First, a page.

Friday, November 4, 2011

Maud E. Uschold (1896-1982)

Poet, Playwright, and Local Historian
Born February 19, 1896, Illinois
Died April 26, 1982, Illinois

Maud Elfrid Uschold wrote a single poem for Weird Tales and many more for other publications. Her work was reprinted as recently as 2010 in the anthology One Big Rain: Poems for a Rainy Day, compiled by Rita Gray. Maud was born on February 19, 1896, in Illinois, a state in which she spent all or most of her life. She graduated from Lacon High School in 1913. From the 1920s through the 1950s, she wrote verse published in American Boy, Commonweal, Davis' Anthology of Newspaper Verse, The Double Dealer, The Improvement Era, Jack and Jill, Kaleidograph, Poetry, and Prairie Schooner. Her poem for Weird Tales was "Old Ghosts" from January 1929.

Maud Uschold enjoyed a second career as a local historian. Her works in that field included Always the Prologue (1967), This Is the Place (1968), The Blue Book of Old Settlers: A Retreat into Memory (1970), Deep Are the Roots (1976), and Marshall County Sketches (1976). She also authored a short play with a long title, The Redemption of a Free State: A Comedy-Drama of Pioneer Days in One Act, Two Scenes. Over the course of her long life, Maud lived in Richland and Lacon, Illinois, her last place of residence. She died on April 26, 1982, at age eighty-six and was buried at Lacon Cemetery.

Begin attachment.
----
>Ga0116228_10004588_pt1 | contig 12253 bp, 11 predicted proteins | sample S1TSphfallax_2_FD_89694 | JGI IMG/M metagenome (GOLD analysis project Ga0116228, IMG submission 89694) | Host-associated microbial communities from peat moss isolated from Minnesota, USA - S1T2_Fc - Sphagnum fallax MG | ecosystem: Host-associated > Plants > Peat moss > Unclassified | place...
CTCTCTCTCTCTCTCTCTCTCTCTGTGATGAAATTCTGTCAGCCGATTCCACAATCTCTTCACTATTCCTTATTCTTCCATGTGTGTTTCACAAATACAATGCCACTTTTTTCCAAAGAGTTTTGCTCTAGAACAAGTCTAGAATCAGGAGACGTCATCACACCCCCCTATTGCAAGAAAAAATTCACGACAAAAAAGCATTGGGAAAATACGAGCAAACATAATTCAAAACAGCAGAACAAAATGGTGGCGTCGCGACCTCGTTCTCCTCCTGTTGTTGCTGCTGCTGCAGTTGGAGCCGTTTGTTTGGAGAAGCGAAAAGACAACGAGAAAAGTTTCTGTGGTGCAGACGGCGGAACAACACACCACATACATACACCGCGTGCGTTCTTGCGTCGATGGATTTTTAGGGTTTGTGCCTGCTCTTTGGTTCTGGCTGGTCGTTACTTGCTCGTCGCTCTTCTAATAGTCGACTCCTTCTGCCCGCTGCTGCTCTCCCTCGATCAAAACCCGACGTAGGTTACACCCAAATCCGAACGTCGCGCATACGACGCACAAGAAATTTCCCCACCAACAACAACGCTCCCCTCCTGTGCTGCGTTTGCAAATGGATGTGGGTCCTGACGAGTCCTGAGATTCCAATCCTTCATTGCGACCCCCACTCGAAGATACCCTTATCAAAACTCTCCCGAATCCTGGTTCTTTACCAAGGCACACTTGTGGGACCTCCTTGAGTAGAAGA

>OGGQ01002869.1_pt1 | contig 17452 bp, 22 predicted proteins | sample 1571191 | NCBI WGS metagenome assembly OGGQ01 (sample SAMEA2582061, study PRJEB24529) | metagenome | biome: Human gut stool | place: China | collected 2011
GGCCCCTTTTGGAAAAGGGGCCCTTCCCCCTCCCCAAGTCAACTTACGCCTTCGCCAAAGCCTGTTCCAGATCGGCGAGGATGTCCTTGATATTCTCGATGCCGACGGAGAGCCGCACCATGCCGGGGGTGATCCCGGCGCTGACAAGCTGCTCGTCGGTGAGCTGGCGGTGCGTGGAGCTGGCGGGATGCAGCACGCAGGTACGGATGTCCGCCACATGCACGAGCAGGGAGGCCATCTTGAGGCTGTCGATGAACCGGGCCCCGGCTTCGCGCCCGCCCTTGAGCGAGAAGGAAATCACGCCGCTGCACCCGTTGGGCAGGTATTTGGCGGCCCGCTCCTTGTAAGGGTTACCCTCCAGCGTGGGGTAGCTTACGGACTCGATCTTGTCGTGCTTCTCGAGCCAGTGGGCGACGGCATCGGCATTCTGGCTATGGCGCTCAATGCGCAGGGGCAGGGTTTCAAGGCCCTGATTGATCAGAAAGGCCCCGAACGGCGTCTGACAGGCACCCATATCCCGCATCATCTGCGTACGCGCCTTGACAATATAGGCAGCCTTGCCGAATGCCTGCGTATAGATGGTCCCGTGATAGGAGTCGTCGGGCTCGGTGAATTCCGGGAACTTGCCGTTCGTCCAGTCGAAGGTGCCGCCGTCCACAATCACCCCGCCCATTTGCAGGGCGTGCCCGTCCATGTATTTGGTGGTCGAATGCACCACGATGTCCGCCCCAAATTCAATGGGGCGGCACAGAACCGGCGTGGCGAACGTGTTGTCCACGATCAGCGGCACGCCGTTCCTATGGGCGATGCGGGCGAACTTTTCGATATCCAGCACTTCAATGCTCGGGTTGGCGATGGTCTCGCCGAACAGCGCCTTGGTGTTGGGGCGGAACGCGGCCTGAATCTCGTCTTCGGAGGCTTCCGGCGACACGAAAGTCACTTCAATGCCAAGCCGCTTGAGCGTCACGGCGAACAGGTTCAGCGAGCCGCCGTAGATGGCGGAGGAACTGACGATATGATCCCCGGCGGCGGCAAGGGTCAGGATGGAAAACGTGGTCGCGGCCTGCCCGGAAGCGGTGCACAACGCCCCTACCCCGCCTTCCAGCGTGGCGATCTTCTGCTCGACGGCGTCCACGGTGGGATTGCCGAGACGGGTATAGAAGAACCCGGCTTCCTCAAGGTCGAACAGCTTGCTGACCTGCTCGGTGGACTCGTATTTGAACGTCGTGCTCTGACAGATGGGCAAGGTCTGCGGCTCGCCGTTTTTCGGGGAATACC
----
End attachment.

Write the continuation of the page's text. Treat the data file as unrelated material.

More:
Maud E. Uschold's Poem in Weird Tales
"Old Ghosts" (Jan. 1929)

Further Reading
Maud Uschold's poetry and non-fiction, though mostly out of print, are still generally available. 

American Boy for July 1935 with a poem by Maud Uschold and a cover by Edgar Franklin Wittmack, who created two covers for Weird Tales in 1943.

Thanks to Randal Everts for Maud Uschold's middle name.
Thanks to Anonymous (comment below) for finding her death date and place of burial.
Text and captions copyright 2011 Terence E. Hanley